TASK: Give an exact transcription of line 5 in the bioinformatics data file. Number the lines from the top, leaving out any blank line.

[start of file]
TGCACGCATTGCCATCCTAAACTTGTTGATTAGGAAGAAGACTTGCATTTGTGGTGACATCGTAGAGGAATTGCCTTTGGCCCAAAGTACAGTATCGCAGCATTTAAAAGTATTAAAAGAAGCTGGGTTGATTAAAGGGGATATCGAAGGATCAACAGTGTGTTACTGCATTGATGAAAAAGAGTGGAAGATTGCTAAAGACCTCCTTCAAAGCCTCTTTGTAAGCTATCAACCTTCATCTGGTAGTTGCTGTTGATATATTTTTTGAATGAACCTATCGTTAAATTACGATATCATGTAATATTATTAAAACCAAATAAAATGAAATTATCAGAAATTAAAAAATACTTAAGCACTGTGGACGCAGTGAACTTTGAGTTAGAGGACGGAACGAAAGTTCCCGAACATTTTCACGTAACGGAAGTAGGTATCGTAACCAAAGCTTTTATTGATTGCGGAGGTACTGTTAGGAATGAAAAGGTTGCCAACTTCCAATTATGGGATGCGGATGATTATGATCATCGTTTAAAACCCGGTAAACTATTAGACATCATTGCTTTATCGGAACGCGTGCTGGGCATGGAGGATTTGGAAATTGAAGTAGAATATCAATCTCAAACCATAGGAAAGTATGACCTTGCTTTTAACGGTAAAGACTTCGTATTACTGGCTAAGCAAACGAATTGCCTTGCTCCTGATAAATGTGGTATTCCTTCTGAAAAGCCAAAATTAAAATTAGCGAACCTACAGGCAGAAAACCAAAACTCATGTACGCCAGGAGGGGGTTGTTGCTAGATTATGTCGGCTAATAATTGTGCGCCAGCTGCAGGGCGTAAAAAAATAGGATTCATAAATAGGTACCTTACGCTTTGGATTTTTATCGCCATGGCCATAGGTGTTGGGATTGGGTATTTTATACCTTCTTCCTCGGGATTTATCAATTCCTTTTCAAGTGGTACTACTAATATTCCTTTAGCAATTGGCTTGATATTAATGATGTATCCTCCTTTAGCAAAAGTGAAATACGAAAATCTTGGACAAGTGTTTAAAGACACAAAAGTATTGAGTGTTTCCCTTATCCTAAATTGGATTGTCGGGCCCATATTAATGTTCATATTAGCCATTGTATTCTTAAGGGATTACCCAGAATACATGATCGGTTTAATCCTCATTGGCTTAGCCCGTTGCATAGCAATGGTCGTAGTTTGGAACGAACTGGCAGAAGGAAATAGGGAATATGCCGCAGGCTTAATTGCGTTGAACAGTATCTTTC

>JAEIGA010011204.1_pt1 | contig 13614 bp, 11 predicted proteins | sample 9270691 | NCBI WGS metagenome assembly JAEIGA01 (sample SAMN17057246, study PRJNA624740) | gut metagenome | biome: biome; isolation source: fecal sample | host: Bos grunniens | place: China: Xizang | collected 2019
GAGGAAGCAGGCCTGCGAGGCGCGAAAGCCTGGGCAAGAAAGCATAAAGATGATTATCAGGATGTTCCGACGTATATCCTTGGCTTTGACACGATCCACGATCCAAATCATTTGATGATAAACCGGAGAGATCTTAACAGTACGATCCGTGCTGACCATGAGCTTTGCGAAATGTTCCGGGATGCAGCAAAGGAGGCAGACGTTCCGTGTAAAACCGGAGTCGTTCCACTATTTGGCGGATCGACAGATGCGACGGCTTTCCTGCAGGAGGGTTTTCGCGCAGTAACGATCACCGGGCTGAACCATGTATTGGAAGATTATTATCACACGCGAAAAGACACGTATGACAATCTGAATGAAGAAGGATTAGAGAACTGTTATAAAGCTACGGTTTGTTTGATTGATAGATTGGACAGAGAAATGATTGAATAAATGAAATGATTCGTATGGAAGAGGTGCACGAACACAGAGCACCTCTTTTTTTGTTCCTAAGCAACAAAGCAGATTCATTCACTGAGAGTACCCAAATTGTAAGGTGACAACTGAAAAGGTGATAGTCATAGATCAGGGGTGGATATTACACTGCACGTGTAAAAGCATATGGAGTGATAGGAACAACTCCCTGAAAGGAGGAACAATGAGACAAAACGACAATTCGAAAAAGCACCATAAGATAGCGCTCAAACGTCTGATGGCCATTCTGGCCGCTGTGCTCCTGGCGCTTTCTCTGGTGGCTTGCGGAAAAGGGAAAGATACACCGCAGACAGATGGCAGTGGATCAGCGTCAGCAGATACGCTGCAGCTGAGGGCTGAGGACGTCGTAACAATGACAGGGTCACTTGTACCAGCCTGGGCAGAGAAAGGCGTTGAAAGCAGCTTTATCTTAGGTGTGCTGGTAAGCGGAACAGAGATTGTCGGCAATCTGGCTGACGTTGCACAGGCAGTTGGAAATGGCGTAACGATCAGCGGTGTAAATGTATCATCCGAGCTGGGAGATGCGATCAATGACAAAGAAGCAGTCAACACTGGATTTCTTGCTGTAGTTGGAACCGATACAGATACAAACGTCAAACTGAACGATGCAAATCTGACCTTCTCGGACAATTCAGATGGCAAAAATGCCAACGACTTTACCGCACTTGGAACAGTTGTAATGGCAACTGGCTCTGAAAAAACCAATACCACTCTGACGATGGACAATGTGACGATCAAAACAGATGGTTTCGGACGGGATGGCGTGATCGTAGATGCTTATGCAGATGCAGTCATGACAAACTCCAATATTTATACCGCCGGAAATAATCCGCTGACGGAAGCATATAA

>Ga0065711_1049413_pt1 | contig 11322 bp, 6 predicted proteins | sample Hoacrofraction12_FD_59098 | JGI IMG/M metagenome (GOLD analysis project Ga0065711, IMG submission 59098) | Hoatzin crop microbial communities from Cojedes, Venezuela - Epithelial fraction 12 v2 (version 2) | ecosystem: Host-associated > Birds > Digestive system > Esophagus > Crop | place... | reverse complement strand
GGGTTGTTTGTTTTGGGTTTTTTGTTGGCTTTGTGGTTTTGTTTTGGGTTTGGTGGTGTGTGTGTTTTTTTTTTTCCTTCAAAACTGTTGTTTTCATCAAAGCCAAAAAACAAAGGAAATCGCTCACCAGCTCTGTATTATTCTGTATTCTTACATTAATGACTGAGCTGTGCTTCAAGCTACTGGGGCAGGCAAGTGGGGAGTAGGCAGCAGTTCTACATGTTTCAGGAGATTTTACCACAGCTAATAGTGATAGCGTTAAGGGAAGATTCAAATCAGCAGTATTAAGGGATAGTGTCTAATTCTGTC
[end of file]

GGGTTGTTTGTTTTGGGTTTTTTGTTGGCTTTGTGGTTTTGTTTTGGGTTTGGTGGTGTGTGTGTTTTTTTTTTTCCTTCAAAACTGTTGTTTTCATCAAAGCCAAAAAACAAAGGAAATCGCTCACCAGCTCTGTATTATTCTGTATTCTTACATTAATGACTGAGCTGTGCTTCAAGCTACTGGGGCAGGCAAGTGGGGAGTAGGCAGCAGTTCTACATGTTTCAGGAGATTTTACCACAGCTAATAGTGATAGCGTTAAGGGAAGATTCAAATCAGCAGTATTAAGGGATAGTGTCTAATTCTGTC